Broadband Internet and New Firm Location Decisions in Rural Areas

Younjun Kim, Peter F. Orazem
First published: 16 November 2016


Improving rural broadband access has been touted as a rural development strategy, but there is limited evidence that broadband service affects rural economic growth. We measure the effect of broadband deployment on location decisions of new rural firms. Location-specific fixed effects are controlled by a counterfactual baseline that measures how local broadband service in the early 2000s affected local new firm entry in the early 1990s before broadband was available anywhere. The change in location choice probability of new firms from the counterfactual baseline to the actual response ten years later is the difference-in-differences estimate of the effect of broadband deployment on locations of new firms. We find that broadband availability has a positive and significant effect on location decisions of new firms in rural areas, which is confirmed by a robustness test using ZIP Code dummy variables. The broadband effect is largest in more populated rural areas and those adjacent to a metropolitan area, suggesting that this effect increases with agglomeration economies.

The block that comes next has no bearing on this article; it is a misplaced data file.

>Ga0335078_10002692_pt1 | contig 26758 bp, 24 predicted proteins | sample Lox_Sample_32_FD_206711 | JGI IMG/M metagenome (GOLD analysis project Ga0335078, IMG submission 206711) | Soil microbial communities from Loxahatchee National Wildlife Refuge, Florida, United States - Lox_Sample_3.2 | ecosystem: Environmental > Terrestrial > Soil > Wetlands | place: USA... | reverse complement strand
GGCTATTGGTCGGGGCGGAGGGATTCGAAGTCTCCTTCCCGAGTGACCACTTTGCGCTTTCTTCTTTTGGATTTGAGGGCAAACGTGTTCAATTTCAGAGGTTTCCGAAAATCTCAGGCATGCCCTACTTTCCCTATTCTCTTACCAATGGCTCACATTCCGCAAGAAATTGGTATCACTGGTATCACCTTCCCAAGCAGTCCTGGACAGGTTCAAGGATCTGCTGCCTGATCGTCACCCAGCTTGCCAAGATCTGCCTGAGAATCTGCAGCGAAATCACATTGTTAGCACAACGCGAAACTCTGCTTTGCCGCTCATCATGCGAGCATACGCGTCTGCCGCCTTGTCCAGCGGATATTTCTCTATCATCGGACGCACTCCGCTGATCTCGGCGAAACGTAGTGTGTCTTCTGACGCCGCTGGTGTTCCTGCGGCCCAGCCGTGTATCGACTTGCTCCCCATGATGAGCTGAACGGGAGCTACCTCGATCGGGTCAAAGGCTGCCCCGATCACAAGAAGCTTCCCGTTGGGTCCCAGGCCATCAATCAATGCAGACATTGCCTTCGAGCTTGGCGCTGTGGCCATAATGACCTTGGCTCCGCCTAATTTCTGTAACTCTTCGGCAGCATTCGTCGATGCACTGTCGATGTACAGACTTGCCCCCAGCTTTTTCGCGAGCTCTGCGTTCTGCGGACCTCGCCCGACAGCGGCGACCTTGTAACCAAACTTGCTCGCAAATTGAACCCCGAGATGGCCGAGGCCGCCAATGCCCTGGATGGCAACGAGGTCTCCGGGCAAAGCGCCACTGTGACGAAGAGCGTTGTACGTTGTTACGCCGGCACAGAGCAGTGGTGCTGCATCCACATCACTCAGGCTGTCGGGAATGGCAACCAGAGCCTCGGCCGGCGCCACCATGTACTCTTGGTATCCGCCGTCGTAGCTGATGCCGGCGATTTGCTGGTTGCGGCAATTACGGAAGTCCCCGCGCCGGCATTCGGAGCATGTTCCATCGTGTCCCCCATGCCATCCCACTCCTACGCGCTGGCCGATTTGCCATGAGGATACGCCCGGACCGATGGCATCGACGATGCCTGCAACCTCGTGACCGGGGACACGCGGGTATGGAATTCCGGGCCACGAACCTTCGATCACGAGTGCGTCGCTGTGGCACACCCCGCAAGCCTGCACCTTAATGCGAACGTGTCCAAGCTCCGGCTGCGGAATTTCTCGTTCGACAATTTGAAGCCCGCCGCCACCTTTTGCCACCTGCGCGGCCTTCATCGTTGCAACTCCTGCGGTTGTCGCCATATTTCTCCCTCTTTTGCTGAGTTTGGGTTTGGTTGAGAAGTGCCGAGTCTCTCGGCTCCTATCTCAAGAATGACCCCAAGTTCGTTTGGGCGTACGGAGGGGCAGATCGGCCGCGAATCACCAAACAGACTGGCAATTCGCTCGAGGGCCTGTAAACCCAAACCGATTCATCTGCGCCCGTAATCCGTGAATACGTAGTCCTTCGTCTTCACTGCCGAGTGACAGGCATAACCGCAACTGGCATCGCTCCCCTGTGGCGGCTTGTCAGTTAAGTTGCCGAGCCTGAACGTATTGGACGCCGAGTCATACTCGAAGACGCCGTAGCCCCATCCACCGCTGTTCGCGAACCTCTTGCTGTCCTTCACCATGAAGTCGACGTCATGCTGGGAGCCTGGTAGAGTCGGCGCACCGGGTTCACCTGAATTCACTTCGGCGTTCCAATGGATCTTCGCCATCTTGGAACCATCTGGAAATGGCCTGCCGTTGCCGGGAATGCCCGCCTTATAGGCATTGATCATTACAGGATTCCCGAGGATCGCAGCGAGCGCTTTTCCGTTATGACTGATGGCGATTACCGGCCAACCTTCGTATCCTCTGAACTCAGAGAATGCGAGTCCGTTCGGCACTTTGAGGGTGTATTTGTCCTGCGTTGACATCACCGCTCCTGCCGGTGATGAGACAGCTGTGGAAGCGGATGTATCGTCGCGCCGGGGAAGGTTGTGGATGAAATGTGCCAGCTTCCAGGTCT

Peter F. Orazem
Peter F. Orazem